Fighting Loan Default: ‘Match-fixing’ in govt measures
12:00 AM, October 13, 2019 / LAST MODIFIED: 10:34 AM, October 13, 2019

Curbing Loan Default: ‘Match-fixing’ in govt measures

Say experts at a discussion

The government seems to lack the will to arrest bad loans and restore corporate governance in the banking sector with the habitual defaulters working the system, analysts said.

A good number of delinquent borrowers, many of whom became lawmakers last year, avoided the defaulter label by taking advantage of relaxed rescheduling facilities and filing writ petitions with the High Court, they said at a roundtable discussion to find ways to fix the banking sector.  

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Sushashoner Jonno Nagorik (Sujon), a civil society platform, orgainsed the discussion at the Jatiya Press Club Auditorium yesterday. 

Moinul Islam, former professor of economics at Chittagong University, presented the keynote paper on how to fix the banking sector. 

According to the International Monetary Fund, the amount of defaulted loans, as of June, is Tk 240,167 crore, The Daily Star reported recently, he said. 

If the written-off loans were added, the amount might be closer to Tk 300,000 crore, he said. 

“But the government is trying to conceal the real picture ... .” 

The central bank has recently eased policies for loan classification and rescheduling to artificially bring down the defaulted loan figures, he said. 

“The government apparently says it has taken different measures to arrest default loans, but there has been match-fixing. More than 60 percent of the lawmakers are from the business community and the majority of them are habitual loan defaulters.”  

They use their political influence for not paying back their loans. They regularise their defaulted loans frequently, file writ petitions with the High Court, and use relaxed rescheduling facilities of the central bank, he said. 

“Besides, one of the top habitual defaulters in the country is now holding an important position in the prime minister’s inner circle.”  

Key people of a company should be brought to book if their defaulted loans stay in the bad-loan category for a year. Besides, passports of habitual defaulters should be confiscated and the list of top 10 defaulters of every bank branch should be hung in front of their offices, said Moinul, also a former president of the Bangladesh Economic Association. 

The total number of banks is now 60 and three more in the pipeline. “This is excessive given the volume of the economy.”  

Individuals with strong links to the ruling party have managed to obtain licences to open new banks in recent times, Moinul said. 

He went on to cite the case of a Chattogram-based business tycoon who has ownership of seven private banks to substantiate his point of poor-discipline in the banking sector. “Such an example cannot be found anywhere in the world.”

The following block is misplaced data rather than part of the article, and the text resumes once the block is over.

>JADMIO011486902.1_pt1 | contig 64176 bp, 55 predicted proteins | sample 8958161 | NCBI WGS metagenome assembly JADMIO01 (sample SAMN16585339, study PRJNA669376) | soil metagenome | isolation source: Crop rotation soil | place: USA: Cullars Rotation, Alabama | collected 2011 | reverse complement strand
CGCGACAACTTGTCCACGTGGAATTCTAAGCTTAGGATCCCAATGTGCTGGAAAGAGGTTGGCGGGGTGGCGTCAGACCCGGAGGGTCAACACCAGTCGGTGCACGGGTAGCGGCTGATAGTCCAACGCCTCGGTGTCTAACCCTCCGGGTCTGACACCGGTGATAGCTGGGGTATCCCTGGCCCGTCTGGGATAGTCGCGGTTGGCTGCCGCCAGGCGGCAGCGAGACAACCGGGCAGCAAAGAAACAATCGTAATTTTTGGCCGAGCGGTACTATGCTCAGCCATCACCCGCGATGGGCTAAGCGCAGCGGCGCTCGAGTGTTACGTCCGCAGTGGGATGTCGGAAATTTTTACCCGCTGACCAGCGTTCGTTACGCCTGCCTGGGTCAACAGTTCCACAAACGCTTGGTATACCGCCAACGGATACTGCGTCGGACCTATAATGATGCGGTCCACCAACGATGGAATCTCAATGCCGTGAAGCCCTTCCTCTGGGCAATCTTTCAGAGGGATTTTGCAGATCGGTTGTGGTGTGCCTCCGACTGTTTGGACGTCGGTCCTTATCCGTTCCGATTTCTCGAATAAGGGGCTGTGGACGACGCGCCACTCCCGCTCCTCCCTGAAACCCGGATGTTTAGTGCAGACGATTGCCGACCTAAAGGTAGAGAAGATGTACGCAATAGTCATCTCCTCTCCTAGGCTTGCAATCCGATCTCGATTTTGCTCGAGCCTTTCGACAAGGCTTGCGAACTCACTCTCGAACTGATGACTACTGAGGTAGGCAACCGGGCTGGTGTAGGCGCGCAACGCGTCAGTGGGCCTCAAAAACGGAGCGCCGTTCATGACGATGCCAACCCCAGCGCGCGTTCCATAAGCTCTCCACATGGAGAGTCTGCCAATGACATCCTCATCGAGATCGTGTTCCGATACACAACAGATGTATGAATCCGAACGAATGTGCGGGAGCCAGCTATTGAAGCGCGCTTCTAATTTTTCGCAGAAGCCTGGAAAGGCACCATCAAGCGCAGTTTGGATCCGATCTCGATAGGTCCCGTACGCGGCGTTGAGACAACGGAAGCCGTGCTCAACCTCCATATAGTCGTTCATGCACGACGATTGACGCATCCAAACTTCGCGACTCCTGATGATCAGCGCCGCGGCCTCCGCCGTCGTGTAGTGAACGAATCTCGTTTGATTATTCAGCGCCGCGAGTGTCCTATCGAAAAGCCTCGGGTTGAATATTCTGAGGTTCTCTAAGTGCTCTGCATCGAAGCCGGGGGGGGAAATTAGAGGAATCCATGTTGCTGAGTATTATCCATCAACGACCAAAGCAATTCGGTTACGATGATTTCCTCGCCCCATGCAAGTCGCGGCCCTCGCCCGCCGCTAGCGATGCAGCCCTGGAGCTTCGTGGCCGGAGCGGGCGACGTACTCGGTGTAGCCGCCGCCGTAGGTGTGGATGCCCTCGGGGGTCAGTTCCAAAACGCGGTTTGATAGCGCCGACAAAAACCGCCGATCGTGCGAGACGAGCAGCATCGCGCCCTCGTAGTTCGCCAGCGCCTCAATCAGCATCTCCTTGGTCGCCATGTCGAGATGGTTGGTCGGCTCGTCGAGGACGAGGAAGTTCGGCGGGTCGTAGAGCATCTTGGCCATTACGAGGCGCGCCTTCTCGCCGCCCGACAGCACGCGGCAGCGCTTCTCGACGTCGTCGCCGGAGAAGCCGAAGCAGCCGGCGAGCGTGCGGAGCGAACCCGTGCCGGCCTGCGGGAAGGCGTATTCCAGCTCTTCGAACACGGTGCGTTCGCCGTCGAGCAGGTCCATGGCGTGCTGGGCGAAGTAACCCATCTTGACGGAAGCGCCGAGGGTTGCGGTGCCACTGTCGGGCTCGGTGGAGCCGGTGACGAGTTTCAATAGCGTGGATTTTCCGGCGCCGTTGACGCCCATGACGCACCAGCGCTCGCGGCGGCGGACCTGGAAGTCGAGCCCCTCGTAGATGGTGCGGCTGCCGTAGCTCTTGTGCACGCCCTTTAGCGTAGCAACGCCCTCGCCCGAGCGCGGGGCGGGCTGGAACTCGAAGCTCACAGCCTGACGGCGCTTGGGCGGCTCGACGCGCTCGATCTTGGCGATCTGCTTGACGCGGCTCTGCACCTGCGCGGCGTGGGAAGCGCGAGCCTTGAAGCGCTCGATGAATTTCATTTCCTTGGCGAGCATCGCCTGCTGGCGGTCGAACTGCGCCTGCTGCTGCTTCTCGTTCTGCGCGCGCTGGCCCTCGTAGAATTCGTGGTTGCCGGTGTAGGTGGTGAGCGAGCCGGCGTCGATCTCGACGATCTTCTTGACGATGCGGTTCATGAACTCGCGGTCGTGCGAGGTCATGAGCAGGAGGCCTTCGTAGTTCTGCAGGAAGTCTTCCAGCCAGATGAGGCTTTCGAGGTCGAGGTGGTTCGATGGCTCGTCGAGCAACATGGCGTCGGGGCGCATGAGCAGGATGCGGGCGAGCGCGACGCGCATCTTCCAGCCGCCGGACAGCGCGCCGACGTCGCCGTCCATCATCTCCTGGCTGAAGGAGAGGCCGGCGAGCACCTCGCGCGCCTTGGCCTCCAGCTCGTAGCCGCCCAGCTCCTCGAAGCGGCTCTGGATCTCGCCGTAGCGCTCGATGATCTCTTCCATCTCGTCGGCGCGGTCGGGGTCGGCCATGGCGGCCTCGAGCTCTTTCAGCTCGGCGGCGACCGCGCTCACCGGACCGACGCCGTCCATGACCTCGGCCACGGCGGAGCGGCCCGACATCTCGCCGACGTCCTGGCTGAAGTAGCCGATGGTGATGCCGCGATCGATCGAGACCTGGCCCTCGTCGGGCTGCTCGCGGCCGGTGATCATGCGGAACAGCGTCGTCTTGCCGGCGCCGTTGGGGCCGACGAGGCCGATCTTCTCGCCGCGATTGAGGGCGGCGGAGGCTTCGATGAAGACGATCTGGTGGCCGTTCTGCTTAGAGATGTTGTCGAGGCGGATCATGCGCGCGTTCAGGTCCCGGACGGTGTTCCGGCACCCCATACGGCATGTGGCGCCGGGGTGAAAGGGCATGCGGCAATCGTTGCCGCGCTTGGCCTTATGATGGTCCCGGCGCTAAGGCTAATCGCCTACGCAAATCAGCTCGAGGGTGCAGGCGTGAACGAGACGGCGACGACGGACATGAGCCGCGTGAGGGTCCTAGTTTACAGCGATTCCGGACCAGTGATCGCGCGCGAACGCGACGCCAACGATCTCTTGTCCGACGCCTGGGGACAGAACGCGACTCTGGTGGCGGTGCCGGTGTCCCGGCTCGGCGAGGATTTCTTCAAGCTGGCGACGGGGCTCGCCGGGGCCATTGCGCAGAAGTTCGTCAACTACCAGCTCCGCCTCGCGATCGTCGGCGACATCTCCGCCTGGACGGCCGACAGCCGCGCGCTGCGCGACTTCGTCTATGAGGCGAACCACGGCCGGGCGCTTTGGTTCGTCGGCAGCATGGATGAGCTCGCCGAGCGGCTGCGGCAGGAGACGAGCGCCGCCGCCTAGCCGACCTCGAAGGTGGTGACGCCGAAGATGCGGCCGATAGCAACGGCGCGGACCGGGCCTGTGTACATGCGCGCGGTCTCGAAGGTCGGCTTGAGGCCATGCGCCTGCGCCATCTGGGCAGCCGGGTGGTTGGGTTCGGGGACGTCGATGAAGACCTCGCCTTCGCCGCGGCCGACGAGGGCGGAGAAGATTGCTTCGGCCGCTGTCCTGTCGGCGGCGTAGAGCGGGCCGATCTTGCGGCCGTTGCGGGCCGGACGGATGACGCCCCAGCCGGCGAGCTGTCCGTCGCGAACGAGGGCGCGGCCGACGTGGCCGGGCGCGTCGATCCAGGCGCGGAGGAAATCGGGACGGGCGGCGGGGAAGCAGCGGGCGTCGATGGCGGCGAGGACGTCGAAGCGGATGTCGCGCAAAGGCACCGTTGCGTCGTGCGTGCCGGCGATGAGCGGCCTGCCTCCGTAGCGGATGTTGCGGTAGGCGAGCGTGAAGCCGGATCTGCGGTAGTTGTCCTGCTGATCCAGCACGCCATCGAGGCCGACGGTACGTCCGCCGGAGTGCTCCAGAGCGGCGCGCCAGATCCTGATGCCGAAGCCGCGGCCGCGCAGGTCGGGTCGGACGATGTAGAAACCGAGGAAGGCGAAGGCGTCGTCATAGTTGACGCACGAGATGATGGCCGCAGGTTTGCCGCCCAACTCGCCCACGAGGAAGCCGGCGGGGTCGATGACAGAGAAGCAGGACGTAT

There were allegations that the businesspeople were siphoning off money from banks using fake names, Moinul added. 

“The banking sector has become the ‘casino’ for the financial sector,” said Khondker Ibrahim Khaled, a former deputy governor of the Bangladesh Bank. 

Stealing money from the banking sector could be stopped only if the government had a strong will, he said. But how can that be possible if the country’s top habitual defaulter and a stock market scamster secures an important position in the government? 

If anyone raises voice against the irregularities, he or she has to face difficulties due to the “absence of democracy in the country since 2018”, Khaled said. 

Political influence was the main reason behind the worsening of the defaulted-loan situation in Bangladesh, said Syed Abu Naser Bakhtiar Ahmed, a former managing director of Agrani Bank. 

The government was yet to take any action against BASIC Bank’s former chairman Sheikh Abdul Hye Bacchu despite his involvement in siphoning off about Tk 4,000 crore from the state-owned bank. 

Some Tk 10,000 crore was looted from Janata Bank by only two to three people, but no exemplary punishment was handed down. 

“Such impunity encourages the vested quarters not to pay back money to banks,” Abu Naser added. 

Large sums were being laundered abroad, said Rashed Al Mahmud Titumir, professor of development studies at Dhaka University. 

Against this backdrop, the country’s banking sector has failed to create fresh capital to make the economy vibrant, he added. 

Badiul Alam Majumdar, secretary of Sujon, moderated the roundtable, while the organisation’s Chairman M Hafiz Uddin Khan presided over the event.     

The others who spoke include Awami League leader Inam Ahmed Chowdhury, Gonoforum leader Abu Sayeed, and Communist Party leader Abdullah Al Kafi Ratan.

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